However, it is comforting to know that Allāh ta‘ālā is not only the Hākim (The Supreme Ruler) but He is also the Hakīm (The Most Wise). Allāh’s ta‘ālā Governance of the universe is unlike that of worldly rulers. His Control and Governance is full of Supreme Wisdom and Divine Justice. Hence even in natural disasters, there is the hidden Wisdom of the Almighty, which may not be apparent to our physical eyes.
2. Turn Towards Allāh ta‘ālā in Repentance
Every person, during such times should turn towards Allāh ta‘ālā with humbleness, faith and genuine repentance. According to the Sharī‘ah, common and open disobedience of Allāh ta‘ālā is one of the many reasons for the cause of calamities like earthquakes. When the land is overloaded with the disobedience of Allāh ta‘ālā, earthquakes from beneath and violent storms from above are commonplace. There are various scientific explanations as to why natural disasters occur, however the underlying facts point towards ‘how’ they happen and not ‘why’ they happen. The answer to ‘why’ and ‘when’ and even to ‘how’, in reality, remains with Allāh ta‘ālā. An answer to ‘why’ has been revealed in the Qur’ān:
(Corruption and) Mischief has appeared on land and sea because of what the hands of men have earned, that He (Allāh) may give them a taste of some of their deeds in order that they may turn back (from evil). (30:41)
Incidents like these are, as it were, ‘wakeup’ alarm calls from Allāh ta‘ālā. Allāh ta‘ālā in His Infinite Mercy is jolting us through such incidents, so that we may mend our ways and reflect on our transgressions and as a result rectify ourselves before it is too late. Allāh ta‘ālā has revealed to his beloved Prophet sallallahu ‘alayhi wasallam, that as long as this Ummah continues to repent for their wrong-doings, He will not punish them through calamities. Incidents like these should not be viewed with some momentary sympathy or investigated out of curiosity, but treated strictly as a reminder to wake up and reflect on our lives of disobedience. The way Allāh has the Power to cause calamities in any part of the world, He also has the Power to cause a catastrophe here, in this very city, in the very vicinity of our homes.
Hence it is absolutely essential for Muslims, not just from the affected regions, but from all over the world, to turn towards Allāh ta‘ālā. They must direct all their attention towards Him and reflect on their lives to find out where the Commands of Allāh ta‘ālā are being violated, then sincerely repent and resolve to adorn their future lives with taqwā, abstain from the disobedience of Allāh ta‘ālā, and observe His Commands.
3. Pray for the Afflicted
Our beloved Prophet sallallahu ‘alayhi wasallam has commanded us to support and help the victims of calamities, whether they be Muslims or otherwise. The best and the most valuable support and help is to make du‘ā i.e. sincere prayers for the wellbeing of the victims. Du‘ā is a very powerful and potent means, which is available to each and every one of us, the one with worldly resources as well as the one without. Hence one should sincerely pray for the well being of the victims. One should pray that Allāh ta‘ālā gives them strength, patience and comfort and that He protects and guides them through these critical times and provides rapid recovery from their physical, mental and spiritual wounds. Only Allāh ta‘ālā has the ability to provide the things asked for in the above prayers. No amount of worldly means will provide for the loss that has been suffered by the victims.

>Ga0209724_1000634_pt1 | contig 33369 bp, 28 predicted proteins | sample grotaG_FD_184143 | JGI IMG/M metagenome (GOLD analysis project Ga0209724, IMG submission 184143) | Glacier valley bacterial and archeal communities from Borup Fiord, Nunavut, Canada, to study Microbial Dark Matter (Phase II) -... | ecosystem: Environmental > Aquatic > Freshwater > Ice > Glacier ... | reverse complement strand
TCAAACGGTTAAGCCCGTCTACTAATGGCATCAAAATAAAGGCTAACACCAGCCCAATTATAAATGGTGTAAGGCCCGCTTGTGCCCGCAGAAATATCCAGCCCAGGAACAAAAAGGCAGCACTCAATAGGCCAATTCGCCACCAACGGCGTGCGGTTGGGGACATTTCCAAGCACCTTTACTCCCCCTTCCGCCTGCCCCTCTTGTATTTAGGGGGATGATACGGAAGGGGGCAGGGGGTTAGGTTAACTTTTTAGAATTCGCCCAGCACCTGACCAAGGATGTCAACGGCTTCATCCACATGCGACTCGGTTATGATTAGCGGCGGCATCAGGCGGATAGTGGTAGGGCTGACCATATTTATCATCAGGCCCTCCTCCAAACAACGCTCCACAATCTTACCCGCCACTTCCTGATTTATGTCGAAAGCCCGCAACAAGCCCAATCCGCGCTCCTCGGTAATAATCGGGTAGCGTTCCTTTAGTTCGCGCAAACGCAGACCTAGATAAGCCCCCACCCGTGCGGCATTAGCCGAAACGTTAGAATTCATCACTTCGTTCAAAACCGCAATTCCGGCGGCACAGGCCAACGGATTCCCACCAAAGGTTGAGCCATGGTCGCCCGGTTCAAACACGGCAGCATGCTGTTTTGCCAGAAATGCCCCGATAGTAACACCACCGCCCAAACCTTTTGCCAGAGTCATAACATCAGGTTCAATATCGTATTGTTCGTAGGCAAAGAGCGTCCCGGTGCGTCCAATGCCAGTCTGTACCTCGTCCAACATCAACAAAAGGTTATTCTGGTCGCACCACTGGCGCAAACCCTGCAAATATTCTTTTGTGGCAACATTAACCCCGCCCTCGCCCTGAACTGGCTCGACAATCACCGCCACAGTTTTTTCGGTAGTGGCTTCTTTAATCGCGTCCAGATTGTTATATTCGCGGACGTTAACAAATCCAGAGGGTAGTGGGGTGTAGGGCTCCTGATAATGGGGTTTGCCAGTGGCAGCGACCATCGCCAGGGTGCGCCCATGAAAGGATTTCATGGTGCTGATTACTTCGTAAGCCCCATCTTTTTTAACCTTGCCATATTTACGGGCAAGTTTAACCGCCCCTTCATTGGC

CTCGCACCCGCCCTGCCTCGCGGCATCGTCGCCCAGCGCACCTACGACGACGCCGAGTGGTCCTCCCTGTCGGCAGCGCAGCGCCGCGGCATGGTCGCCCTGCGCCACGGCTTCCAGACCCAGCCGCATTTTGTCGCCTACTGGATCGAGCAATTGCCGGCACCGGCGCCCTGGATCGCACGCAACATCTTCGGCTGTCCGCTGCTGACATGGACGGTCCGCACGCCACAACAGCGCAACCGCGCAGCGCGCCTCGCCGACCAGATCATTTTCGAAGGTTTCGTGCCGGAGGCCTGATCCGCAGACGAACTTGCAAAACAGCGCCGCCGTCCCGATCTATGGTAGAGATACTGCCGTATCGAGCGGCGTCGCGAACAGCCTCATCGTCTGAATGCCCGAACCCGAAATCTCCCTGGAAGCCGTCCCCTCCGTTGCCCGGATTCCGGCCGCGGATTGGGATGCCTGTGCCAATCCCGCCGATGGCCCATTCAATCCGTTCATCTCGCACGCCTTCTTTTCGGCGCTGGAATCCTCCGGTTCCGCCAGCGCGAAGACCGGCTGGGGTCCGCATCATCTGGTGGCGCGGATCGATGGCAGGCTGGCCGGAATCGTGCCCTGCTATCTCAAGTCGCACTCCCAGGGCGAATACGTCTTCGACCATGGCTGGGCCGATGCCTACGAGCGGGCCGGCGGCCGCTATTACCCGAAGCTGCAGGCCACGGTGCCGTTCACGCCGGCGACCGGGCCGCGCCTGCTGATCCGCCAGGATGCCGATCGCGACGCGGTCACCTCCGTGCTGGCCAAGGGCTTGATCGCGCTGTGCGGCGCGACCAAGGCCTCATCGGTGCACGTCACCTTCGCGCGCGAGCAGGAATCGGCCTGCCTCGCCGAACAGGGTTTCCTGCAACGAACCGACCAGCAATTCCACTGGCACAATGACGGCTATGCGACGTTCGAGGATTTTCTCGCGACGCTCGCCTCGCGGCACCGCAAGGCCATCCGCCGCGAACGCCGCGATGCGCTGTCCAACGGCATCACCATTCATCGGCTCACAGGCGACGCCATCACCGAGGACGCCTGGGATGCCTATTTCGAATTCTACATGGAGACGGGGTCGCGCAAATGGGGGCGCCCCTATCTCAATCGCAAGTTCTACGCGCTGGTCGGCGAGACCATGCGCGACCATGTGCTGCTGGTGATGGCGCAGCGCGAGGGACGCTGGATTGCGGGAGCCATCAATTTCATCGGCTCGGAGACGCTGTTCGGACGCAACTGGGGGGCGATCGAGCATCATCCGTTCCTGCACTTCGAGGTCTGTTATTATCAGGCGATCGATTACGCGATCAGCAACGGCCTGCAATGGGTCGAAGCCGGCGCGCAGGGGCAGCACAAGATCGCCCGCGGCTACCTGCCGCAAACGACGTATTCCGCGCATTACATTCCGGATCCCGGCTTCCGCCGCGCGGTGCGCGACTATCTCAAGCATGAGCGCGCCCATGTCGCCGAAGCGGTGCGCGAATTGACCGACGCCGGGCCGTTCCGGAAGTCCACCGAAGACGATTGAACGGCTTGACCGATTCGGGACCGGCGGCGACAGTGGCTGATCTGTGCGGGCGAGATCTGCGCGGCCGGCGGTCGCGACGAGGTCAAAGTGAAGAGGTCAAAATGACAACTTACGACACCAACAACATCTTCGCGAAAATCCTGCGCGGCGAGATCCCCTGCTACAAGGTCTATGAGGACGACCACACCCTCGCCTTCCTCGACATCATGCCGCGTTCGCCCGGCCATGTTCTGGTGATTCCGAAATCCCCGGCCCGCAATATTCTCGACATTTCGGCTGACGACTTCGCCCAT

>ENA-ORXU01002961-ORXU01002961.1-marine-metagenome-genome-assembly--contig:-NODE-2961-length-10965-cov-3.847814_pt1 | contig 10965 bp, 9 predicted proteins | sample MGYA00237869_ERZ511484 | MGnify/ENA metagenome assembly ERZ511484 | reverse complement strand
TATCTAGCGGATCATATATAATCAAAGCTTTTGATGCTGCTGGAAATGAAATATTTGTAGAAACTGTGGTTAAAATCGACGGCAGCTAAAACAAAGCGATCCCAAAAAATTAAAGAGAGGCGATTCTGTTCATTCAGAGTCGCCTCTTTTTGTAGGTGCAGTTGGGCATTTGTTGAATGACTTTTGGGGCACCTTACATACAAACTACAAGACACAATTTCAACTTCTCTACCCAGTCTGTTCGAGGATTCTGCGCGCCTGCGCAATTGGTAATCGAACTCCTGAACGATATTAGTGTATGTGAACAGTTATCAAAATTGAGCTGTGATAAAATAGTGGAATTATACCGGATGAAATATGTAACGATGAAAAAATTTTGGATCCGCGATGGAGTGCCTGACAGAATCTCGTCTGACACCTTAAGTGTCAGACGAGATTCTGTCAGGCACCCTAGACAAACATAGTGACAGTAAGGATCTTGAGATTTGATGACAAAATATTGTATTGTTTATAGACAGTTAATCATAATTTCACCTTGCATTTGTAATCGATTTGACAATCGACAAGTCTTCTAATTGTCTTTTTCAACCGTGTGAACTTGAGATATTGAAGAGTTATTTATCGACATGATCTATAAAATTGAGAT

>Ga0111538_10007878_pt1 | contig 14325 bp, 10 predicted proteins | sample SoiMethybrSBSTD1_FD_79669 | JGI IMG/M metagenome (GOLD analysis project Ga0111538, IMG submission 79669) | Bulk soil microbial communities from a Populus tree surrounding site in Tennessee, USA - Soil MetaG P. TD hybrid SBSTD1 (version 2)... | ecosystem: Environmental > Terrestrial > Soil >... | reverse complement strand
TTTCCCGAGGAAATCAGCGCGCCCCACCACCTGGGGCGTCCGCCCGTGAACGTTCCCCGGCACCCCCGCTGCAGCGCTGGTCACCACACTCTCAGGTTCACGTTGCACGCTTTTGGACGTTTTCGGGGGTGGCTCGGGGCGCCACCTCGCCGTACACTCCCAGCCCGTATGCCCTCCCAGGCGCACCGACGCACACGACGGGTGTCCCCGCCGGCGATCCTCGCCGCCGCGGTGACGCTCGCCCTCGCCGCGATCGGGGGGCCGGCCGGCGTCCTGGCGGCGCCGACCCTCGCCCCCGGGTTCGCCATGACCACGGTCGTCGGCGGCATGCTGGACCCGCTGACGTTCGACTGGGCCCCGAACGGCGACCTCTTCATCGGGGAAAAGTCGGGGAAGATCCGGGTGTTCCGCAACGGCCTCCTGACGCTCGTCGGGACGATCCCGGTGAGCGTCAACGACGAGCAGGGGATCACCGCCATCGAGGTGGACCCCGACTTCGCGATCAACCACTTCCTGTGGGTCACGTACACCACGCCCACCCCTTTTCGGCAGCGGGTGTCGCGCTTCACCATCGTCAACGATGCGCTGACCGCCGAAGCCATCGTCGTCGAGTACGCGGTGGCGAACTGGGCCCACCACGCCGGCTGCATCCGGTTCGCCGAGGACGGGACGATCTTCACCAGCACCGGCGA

It is difficult to comprehend or empathise with the situation of the victims. Scores of them have death hovering over their heads while their dead family members lie beside them. Thousands of dead bodies are piled up like logs unable to receive a proper burial. Thousands of people have lost their sons and daughters and thousands of young children have become orphans. Only prayers will help those people. So take out some time from listening to the news, reading newspaper reports and chatting about the events and bow down to Allāh ta‘ālā, and pray sincerely and earnestly (after making repentance) for the victims of the calamity. The victims certainly deserve our prayers, to say the least. It is their right over the entire Muslim community.
It is also worth mentioning that it will be a gross transgression for anyone to forget their own deeds and start judging the victims, claiming their misdeeds to be the reason for the calamity. We are in no position to do that. Besides, this will be tantamount to trying to guess the ‘Hikmah’ (Wisdom) of Allāh! Therefore we should refrain from uttering such words.
4. Donate Generously